The question becomes once the coercive policies are lifted, where does responsibility lie? I submit it lies with individual and community. The challenge is that in modernity, it is not possible or moral to impose a public indigenous religious order, any more than forcing mass on a whole community. There is not unanimity among FNs about religion and even if there was, it is not moral to force rituals or beliefs. FNs in large numbers have decided to return to the old traditional ways. That is their choice. No one ought to prevent that. First Nation voluntary associations should play the role of promoting spiritual values, just like churches. The problem is the horribl historic example of churches in these matters. Through coercion and abuse of position, these bodies have given Christianity a very bad reputation on many reserves. Many are completely turned off from the organized churches. I don't blame them. The question, however, is not that that pressure is gone, where is the role of individuals now?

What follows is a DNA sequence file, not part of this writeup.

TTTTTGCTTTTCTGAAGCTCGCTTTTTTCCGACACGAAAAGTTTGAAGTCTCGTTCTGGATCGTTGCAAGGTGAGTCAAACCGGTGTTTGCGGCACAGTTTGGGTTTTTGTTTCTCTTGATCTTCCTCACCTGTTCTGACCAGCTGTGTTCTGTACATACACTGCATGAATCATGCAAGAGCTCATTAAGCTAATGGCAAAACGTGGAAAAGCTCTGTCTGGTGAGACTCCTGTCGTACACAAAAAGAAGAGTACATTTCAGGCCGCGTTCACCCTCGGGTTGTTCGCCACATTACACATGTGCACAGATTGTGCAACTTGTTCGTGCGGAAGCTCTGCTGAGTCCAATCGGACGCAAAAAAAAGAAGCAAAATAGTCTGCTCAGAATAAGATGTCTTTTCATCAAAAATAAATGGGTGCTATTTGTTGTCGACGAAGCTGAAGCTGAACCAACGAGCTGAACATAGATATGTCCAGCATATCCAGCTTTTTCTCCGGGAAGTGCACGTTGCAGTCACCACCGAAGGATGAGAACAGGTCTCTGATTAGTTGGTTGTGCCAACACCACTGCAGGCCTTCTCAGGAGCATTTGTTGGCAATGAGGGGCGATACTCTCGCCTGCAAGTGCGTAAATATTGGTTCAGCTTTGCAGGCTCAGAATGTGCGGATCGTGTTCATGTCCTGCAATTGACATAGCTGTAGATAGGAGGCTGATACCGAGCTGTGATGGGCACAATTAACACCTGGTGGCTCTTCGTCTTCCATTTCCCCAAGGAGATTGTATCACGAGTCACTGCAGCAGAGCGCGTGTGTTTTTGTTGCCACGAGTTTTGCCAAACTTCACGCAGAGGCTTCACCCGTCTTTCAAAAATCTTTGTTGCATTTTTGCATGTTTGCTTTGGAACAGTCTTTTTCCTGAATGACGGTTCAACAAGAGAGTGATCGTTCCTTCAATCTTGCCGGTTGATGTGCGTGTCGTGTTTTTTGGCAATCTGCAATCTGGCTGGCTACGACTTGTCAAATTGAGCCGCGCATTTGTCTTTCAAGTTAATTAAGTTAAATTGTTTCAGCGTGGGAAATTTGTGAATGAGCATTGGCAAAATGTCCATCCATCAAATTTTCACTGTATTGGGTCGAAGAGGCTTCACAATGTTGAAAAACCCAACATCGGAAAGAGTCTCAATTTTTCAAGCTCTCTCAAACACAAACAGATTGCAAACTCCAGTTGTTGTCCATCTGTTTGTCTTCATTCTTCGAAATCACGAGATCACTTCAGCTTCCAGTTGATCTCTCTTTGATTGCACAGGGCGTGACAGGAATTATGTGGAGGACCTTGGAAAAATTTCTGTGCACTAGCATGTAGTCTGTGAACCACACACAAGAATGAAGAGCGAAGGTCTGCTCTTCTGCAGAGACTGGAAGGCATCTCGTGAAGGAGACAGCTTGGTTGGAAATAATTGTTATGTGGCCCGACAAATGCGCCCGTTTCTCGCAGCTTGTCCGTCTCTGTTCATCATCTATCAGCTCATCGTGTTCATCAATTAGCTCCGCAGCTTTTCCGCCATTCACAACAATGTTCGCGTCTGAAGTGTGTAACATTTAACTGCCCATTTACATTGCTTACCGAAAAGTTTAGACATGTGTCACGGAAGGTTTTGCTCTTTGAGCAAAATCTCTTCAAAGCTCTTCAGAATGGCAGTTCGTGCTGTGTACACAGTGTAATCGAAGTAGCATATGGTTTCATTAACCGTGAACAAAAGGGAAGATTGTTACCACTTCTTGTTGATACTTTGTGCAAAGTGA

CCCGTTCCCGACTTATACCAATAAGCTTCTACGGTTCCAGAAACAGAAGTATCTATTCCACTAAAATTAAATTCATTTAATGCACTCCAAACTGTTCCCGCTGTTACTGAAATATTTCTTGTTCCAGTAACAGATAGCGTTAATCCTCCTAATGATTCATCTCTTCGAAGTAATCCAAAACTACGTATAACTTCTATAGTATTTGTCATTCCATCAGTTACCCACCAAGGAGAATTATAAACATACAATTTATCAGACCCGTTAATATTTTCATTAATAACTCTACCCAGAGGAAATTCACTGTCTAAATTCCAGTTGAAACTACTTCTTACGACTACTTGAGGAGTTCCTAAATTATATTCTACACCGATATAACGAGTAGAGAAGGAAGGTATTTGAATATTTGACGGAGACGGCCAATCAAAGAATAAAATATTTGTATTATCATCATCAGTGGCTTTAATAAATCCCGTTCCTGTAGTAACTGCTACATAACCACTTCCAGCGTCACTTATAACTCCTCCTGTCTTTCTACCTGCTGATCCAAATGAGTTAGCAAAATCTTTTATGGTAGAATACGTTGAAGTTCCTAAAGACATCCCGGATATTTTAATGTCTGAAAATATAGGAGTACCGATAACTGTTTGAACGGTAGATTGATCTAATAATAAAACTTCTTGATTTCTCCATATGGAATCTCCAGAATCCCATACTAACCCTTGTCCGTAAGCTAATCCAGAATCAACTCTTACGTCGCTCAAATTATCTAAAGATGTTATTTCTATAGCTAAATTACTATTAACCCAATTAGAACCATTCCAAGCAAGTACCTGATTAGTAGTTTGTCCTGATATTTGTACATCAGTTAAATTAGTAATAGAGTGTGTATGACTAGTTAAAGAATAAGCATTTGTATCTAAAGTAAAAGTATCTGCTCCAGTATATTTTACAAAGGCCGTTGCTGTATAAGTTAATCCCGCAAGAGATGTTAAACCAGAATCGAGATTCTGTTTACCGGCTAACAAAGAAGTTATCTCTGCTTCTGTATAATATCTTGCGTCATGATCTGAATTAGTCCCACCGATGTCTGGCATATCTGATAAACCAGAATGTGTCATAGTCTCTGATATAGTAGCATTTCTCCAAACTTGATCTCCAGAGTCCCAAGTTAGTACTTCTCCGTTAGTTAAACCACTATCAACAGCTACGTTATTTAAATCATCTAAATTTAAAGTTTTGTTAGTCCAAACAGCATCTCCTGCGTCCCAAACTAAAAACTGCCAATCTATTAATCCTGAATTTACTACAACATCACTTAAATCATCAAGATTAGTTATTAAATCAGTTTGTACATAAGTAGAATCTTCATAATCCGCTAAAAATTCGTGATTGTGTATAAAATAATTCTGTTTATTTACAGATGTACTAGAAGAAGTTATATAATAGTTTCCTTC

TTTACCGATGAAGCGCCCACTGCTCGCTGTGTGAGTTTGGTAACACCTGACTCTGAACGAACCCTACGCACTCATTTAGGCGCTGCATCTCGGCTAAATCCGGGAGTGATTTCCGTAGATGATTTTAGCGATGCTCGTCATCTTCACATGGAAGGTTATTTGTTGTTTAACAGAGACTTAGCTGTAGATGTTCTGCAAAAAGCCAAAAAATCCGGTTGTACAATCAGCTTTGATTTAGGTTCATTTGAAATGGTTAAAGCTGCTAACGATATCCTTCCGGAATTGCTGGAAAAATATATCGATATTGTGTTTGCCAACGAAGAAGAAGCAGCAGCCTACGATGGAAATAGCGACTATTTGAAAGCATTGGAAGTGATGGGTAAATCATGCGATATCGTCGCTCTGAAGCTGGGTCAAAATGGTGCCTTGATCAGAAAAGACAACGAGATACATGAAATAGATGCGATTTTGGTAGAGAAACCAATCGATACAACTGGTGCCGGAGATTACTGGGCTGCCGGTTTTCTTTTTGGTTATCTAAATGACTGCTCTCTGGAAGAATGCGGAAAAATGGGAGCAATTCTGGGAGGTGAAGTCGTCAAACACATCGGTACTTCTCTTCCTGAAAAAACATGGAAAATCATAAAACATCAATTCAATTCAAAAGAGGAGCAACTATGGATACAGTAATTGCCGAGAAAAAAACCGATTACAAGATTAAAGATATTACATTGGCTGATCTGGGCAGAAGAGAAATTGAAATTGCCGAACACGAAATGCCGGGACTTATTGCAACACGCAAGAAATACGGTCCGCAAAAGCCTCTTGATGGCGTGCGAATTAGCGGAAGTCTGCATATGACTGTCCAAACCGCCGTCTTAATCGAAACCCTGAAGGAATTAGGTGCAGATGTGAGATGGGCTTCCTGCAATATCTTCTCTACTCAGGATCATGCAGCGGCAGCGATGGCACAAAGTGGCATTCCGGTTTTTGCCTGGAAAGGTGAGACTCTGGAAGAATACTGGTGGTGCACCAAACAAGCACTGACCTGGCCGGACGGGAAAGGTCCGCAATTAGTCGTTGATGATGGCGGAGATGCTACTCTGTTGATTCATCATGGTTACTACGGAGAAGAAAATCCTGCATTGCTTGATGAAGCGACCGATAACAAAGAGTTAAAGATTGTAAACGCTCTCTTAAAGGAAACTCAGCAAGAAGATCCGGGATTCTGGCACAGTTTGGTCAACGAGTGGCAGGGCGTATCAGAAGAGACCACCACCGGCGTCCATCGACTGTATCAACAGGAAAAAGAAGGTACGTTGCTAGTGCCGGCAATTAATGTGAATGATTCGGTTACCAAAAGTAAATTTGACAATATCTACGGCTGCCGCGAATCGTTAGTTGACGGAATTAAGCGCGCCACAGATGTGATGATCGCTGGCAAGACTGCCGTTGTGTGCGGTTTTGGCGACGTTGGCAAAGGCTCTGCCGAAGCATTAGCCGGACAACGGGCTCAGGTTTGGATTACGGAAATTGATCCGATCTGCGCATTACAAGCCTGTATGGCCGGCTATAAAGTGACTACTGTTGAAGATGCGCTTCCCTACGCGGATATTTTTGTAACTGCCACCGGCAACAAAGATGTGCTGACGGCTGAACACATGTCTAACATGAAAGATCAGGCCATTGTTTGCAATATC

Indigenous traditionalists need to realize that many First Nations have opted for a different way, either Christianity, atheism (I am meeting many atheist FNs these days), or whatever. This may mean that the definition of what is means to be "Indian" needs change. They need a more secular, inclusive definition.